I set all my accounts to receive updates manually for better battery life. You can do that by heading to Settings > Passwords & Accounts > Fetch New Data and switch off the toggle next to Push.
Tap on each account and set the schedule to “Fetch”. Now it’s up to you if you want to fetch manually (every time you open the app) or every certain period of time (Hourly, Every 30, 15 Minutes). You decide what’s best for you.
4. Signal Reception
Have you ever noticed your iPhone’s battery drain faster in places with poor reception? Yes, and it’s no coincidence. That happened to me at least once.
I was on my way to New Jersey, with my iPhone fully charged. It was a brand new iPhone, so the battery was in good shape. But surprisingly, my battery life went down to 36% with minimal use in just 4 hours.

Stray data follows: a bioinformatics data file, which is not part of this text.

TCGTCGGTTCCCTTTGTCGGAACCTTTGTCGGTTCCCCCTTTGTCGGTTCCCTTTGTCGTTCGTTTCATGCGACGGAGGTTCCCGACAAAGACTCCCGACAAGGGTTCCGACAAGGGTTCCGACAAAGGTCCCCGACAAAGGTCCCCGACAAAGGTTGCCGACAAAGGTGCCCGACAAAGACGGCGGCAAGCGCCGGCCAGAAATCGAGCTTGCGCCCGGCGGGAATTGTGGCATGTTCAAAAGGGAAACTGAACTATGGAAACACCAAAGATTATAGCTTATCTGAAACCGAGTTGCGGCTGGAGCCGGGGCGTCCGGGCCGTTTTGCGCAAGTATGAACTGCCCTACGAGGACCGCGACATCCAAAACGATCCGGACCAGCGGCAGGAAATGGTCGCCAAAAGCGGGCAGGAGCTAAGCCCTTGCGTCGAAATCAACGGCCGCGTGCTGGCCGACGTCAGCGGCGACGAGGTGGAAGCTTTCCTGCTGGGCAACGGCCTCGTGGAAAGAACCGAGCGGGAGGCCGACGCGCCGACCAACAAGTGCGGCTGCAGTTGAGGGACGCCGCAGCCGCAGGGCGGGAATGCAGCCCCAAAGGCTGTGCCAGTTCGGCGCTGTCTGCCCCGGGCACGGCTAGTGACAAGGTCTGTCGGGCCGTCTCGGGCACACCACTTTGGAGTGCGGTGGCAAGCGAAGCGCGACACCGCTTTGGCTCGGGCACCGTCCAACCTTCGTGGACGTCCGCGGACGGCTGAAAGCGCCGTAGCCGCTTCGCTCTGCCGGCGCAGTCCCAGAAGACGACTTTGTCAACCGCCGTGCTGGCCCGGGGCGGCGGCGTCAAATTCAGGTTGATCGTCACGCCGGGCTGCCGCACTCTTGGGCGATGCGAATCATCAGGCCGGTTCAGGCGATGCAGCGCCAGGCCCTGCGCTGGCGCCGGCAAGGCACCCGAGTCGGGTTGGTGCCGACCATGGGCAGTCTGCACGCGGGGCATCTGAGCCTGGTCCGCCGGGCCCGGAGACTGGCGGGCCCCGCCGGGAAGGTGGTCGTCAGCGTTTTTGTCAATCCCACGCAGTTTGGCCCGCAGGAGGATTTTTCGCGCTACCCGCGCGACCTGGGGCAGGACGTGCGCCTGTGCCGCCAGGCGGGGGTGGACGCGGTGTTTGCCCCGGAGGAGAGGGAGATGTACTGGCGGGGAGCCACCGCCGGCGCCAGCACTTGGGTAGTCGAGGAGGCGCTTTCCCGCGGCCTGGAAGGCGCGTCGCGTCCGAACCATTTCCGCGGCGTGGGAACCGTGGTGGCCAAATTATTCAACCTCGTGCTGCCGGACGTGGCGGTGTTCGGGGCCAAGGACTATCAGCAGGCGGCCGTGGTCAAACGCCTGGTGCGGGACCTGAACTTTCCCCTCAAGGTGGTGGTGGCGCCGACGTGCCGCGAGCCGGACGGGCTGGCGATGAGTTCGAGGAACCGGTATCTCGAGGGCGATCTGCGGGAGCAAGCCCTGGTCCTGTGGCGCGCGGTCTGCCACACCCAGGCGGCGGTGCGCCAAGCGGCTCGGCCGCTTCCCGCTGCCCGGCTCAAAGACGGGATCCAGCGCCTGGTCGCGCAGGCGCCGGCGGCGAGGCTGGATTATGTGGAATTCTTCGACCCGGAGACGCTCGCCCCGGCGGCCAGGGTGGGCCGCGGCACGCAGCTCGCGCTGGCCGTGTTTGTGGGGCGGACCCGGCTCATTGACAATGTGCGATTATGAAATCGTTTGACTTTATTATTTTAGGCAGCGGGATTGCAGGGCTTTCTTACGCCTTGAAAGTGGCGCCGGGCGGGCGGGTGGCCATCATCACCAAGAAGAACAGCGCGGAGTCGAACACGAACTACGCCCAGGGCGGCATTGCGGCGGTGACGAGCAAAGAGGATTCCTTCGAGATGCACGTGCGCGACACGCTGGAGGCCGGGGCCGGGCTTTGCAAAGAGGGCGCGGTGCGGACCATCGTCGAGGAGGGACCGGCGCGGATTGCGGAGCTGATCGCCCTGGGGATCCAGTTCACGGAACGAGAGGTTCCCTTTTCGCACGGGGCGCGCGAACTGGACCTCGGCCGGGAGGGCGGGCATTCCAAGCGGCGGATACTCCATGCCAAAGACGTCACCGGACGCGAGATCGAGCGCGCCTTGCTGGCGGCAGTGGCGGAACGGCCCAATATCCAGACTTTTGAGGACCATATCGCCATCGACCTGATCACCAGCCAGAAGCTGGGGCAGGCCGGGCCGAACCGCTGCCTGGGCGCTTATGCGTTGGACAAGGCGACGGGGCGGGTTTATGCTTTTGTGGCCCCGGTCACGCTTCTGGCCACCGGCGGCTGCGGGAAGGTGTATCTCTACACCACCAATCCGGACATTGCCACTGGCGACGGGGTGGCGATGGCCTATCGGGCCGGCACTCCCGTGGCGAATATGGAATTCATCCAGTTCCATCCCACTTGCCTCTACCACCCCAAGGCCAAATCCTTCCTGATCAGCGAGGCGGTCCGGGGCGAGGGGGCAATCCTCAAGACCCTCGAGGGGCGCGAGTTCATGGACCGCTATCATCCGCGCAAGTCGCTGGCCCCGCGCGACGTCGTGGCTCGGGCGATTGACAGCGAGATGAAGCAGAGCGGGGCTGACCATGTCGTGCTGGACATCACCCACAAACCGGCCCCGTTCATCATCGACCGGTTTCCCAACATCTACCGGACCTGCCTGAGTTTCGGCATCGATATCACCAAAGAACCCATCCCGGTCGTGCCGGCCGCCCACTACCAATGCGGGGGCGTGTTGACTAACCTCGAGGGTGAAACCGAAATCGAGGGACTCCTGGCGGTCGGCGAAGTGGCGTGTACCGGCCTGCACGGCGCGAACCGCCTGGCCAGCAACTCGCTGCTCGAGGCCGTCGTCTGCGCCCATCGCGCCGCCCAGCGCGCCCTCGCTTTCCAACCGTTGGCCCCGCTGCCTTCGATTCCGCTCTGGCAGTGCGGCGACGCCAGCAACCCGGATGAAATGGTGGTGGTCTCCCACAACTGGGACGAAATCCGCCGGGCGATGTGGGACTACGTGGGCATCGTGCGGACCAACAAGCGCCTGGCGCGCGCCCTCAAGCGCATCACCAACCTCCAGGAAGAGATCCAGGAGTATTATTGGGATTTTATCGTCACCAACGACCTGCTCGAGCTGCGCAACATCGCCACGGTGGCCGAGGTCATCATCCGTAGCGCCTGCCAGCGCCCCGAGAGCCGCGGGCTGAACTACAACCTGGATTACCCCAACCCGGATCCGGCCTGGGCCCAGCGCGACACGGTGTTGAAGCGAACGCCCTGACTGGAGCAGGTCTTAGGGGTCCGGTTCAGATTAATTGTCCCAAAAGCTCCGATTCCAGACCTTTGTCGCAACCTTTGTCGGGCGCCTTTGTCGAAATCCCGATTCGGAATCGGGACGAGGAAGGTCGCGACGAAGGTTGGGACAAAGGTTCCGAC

In areas of poor reception, your iPhone or any phone will constantly check for a stronger signal. And that drains the battery must faster than anything. There’s not much you can do about other than putting your phone on Airplane mode.
5. Low Power Mode
Apple introduced iOS 9 with a new feature called Low Power Mode, which reduces power consumption and makes your battery lasts longer.
You have to enable it since it’s not set up by default. Head to Settings > Battery and toggle the switch to ON next to Low Power Mode.
If your battery hits 20%, a message will automatically pop up on your screen offering to turn Low Power Mode on. If you do so, the battery will turn orange, which shows Lower Power Mode is on. Once you charge your battery and it reaches 80% or higher, Low Power Mode will switch off.